Battle of Leyte Gulf, part II

"Operation Sho", Japanese battle plan

“Operation Sho”, Japanese battle plan

In the previous post, Admiral Halsey was going north to confront Admiral Ozawa’s decoy fleet, Nishimura’s Southern Force was being crushed and CINCPAC (U.S. Commander-in-Chief – Pacific) continued to have negligible intelligence due to a change in Japanese codes.

Kurita’s force came up against Admiral Sprague’s Taffy 3 group, with 6 escort carriers having only about 28 planes each (also called “jeep,” “baby flattops,” “Tomato cans” or CVEs [ c
Combustible, Vulnerable & Expendable] with about 14 knots being their top speed and 5′ guns) Sprague knew he was in quite a jam. Out of the fog loomed the battlewagons of the enemy – pagoda masts and all (to paraphrase a remark made by Sprague). The Taffy 3 only had 29 guns. Sprague swung east, ordered all planes in the air and every ship to create a smoke screen. He then turned south to hide in a rain squall. The planes continued to land, refuel and rearm until they ran out of torpedoes and bombs. One Avenger pilot recorded, “… hitting the Japs with everything in the armory – including doorknobs.” For three hours this system continued as Sprague repeatedly called to the other fleets for help. The ruse the admiral had staged was working though; the Japanese thought they had come up against a major U.S. fleet. This was a life saver since Admirals Kincaid and Nimitz wrongfully assumed that Halsey would cover the San Bernardino Strait.

After some time elapsed, Halsey finally turned south (against his better judgement) and left Mitscher to finish off Ozawa. Although the Japanese Navy was utterly shattered, they proceeded to initiate the frightening kamikaze attacks. The sailors saw the terrifying “devil divers” approach and began to fire.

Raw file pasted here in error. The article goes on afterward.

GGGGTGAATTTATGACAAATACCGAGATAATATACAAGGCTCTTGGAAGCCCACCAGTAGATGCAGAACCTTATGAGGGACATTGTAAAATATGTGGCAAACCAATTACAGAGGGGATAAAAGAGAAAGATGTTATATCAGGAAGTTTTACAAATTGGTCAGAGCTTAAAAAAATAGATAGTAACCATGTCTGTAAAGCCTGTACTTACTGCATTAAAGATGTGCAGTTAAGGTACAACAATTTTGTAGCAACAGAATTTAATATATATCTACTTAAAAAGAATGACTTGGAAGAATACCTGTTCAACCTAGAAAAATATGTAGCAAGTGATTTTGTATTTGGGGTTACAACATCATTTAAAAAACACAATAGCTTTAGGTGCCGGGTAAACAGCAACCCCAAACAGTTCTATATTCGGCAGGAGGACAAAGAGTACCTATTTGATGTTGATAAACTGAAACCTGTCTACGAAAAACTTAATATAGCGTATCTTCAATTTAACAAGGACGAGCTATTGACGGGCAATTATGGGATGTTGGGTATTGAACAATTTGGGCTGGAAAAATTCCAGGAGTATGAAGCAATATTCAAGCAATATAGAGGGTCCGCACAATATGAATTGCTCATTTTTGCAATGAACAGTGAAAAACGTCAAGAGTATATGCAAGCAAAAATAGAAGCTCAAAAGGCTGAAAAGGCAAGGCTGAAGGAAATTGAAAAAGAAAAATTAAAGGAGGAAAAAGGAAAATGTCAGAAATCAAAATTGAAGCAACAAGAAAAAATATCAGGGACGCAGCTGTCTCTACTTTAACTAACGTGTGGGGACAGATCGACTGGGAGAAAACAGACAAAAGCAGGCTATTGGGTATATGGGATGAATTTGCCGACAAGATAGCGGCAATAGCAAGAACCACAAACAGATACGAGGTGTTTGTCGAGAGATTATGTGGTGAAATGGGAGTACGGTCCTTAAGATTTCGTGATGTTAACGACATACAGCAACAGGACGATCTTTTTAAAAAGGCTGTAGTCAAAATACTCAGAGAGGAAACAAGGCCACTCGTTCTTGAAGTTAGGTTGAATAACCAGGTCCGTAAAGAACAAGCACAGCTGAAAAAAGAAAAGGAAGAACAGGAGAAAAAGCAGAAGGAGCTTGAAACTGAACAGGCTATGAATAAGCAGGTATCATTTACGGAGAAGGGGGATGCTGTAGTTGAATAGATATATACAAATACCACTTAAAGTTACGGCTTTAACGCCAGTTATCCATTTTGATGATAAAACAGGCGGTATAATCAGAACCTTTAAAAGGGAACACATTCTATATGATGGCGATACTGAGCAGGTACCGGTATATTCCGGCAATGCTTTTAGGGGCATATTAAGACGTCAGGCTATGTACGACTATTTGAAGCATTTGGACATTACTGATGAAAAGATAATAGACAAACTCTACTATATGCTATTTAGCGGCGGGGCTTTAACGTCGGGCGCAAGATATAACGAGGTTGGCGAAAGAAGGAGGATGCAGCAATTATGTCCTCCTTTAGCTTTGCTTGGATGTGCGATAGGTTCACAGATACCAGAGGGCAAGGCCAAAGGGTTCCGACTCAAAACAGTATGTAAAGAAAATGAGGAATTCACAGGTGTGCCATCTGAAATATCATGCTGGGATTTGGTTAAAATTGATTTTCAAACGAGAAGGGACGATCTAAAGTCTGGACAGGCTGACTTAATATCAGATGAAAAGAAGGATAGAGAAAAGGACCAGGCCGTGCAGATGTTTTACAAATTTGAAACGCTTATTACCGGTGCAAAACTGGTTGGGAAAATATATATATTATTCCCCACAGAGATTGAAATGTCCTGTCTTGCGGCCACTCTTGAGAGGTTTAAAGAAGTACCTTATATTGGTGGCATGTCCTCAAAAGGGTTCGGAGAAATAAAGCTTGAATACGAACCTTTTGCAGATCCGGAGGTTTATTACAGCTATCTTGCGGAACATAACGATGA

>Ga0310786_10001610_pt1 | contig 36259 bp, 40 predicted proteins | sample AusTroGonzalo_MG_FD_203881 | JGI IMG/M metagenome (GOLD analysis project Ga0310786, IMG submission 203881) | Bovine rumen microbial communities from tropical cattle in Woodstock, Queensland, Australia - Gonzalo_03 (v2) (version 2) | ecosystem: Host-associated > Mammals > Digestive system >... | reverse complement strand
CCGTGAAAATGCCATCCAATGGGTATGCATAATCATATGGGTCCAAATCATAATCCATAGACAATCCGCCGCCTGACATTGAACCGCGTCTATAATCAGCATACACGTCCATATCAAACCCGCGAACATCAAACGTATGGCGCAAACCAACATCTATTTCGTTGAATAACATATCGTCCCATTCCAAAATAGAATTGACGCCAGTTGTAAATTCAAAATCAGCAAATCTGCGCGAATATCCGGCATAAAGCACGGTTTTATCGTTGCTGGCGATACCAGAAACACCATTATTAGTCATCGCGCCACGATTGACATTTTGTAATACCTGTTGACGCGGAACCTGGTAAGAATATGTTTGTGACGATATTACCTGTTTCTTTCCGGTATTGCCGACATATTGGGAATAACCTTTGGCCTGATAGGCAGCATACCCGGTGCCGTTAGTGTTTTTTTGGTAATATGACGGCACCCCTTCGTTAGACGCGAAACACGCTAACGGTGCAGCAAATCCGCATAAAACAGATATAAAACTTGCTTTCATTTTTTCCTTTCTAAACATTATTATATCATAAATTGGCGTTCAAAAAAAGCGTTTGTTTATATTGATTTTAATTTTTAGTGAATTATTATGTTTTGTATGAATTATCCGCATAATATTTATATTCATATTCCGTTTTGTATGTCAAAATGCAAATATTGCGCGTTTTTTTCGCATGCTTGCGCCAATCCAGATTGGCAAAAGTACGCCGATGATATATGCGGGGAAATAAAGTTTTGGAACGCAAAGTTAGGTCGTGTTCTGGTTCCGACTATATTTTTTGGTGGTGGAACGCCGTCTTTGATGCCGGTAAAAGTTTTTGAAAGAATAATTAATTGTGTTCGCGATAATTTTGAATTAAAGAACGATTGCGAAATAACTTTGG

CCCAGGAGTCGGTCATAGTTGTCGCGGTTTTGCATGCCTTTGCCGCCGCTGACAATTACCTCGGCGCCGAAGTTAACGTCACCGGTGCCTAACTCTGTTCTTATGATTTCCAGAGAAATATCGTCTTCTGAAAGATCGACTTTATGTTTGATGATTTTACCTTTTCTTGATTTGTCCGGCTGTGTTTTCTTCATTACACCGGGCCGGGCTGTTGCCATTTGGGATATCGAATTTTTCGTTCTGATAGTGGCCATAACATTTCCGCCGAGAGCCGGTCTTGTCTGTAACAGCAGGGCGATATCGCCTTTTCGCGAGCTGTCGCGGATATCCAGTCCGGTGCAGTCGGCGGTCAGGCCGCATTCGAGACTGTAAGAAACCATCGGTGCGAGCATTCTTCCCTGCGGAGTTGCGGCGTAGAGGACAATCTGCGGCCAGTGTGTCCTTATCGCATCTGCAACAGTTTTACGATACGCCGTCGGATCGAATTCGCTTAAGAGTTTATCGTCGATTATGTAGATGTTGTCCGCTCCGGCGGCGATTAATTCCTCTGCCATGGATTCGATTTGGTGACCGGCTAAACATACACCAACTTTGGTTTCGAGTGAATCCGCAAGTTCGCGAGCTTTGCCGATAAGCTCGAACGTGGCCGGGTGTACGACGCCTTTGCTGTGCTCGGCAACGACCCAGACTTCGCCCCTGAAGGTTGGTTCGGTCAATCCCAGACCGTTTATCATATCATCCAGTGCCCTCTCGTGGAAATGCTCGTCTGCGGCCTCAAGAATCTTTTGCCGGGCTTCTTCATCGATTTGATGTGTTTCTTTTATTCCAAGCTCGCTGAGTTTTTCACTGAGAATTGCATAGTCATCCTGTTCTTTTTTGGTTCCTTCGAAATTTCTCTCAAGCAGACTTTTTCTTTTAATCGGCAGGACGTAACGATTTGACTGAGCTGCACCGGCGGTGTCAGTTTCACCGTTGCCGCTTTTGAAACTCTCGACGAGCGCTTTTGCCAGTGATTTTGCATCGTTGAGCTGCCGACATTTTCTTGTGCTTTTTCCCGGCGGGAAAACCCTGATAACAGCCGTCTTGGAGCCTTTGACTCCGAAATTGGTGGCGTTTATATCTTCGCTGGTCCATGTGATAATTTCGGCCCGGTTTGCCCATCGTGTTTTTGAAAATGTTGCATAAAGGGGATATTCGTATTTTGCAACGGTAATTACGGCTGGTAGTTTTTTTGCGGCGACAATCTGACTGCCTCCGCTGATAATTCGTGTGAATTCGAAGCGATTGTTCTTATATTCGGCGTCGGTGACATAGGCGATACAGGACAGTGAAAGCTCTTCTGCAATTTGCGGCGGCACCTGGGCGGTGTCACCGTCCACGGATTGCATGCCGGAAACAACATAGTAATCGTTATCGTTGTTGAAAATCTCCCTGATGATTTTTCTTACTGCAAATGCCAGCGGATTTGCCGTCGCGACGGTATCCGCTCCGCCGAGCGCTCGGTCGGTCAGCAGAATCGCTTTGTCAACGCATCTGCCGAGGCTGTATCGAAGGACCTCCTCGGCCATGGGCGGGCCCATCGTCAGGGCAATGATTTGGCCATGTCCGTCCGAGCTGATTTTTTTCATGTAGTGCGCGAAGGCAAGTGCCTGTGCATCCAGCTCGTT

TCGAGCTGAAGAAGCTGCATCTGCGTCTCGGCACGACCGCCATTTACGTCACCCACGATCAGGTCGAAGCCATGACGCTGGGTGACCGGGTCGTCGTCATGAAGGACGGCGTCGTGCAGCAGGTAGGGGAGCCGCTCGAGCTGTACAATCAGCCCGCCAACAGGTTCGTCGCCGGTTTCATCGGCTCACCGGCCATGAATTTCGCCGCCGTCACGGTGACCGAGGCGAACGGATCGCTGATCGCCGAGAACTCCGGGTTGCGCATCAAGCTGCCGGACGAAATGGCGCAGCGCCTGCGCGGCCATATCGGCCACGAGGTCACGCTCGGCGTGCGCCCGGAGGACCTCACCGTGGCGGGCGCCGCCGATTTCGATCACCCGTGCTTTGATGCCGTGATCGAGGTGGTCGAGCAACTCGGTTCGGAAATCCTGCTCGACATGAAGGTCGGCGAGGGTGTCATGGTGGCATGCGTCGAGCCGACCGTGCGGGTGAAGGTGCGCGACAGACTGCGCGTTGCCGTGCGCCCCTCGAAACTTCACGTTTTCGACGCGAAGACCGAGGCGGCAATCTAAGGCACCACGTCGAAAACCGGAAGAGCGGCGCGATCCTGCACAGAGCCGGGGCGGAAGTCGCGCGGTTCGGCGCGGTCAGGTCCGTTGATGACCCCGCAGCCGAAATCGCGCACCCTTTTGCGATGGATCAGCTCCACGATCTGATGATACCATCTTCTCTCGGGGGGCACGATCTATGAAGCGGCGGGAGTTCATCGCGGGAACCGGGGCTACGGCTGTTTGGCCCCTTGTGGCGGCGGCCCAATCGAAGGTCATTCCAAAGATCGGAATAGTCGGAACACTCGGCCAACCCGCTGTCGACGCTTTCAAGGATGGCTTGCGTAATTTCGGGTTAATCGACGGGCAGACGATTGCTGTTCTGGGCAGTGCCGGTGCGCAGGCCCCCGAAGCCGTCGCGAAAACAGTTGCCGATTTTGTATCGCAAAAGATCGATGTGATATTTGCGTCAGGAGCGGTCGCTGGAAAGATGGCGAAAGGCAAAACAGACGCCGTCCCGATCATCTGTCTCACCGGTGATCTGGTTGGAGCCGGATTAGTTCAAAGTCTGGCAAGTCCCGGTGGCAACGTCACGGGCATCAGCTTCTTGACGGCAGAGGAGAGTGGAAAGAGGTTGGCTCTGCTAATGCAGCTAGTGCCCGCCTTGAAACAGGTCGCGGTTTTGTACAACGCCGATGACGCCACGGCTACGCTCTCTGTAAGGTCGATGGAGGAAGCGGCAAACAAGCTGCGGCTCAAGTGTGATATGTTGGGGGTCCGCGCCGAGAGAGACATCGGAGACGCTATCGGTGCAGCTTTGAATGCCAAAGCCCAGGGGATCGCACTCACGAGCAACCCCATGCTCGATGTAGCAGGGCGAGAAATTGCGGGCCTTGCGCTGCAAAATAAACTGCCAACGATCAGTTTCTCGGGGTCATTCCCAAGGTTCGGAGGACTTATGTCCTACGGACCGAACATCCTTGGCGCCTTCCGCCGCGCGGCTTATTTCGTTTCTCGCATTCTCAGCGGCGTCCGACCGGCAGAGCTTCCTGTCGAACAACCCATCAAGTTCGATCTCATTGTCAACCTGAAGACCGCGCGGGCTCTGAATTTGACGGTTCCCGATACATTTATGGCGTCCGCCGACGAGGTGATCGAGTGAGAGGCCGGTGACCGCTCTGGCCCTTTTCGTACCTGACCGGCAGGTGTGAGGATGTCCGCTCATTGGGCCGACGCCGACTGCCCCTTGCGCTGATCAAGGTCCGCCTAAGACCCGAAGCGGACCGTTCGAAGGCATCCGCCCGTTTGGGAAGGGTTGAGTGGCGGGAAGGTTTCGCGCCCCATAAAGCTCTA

The results of the four battles in three days:
U.S. loss – 1 fast carrier, 2 escort carriers, 2 destroyers, 1 destroyer escort and about 3,000 men. The St. Lo was a later casualty due to kamikaze attacks.
Japanese loss – 4 of their remaining carriers (Zuikaku, Zuilo, Chitose & Chiyoda), 3 battleships, 6 heavy cruisers (Kumano, Chokai & Chikuma among them), 4 light cruisers, 9 destroyers and about 10,000 men.

Rear Admiral Clifton Sprague thru a porthole of the 'Fanshaw Bay'

Rear Admiral Clifton Sprague thru a porthole of the ‘Fanshaw Bay’

The Japanese plan to vanquish the American Naval Fleet and put a halt to the landings in the Philippines was named “Operation Sho.” (Operation Victory) But, as of 26 October 1944, the battles come to a shuttering close with almost every Japanese ship sunk or spewing the pillars of smoke from their damage. From this point on kamikaze attacks became more frequent as the Japanese desperation increased. Of the mistakes that can be seen in hindsight: Admiral Toyoda directing his operation from an underground headquarters outside Tokyo. This error was compounded by ships trying to use the thick crude oil from Brunei, inexperienced pilots, radio failures, inferior radar equipment and human error. Kurita later confessed that he knew nothing of Halsey “taking the bait” and it had cost him dearly. He was “only aware of what he could see with his own eyes.”

Halsey was censured for failing to cover the San Bernadino Strait which he blamed on “rotten communications.” MacArthur’s troops landing on Leyte could have benefited from some air support. With the defeat of the Imperial Navy, General Terauchi overruled General Yamashita and began pouring heavy reinforcements onto the island. Enemy planes from other islands were ordered in and the U.S. troops received heavy strafing. The American Marines only had 150 planes at the time. This situation caused Smitty and the 11th Airborne Division to be delayed in their own landings until November, waiting for Halsey’s return.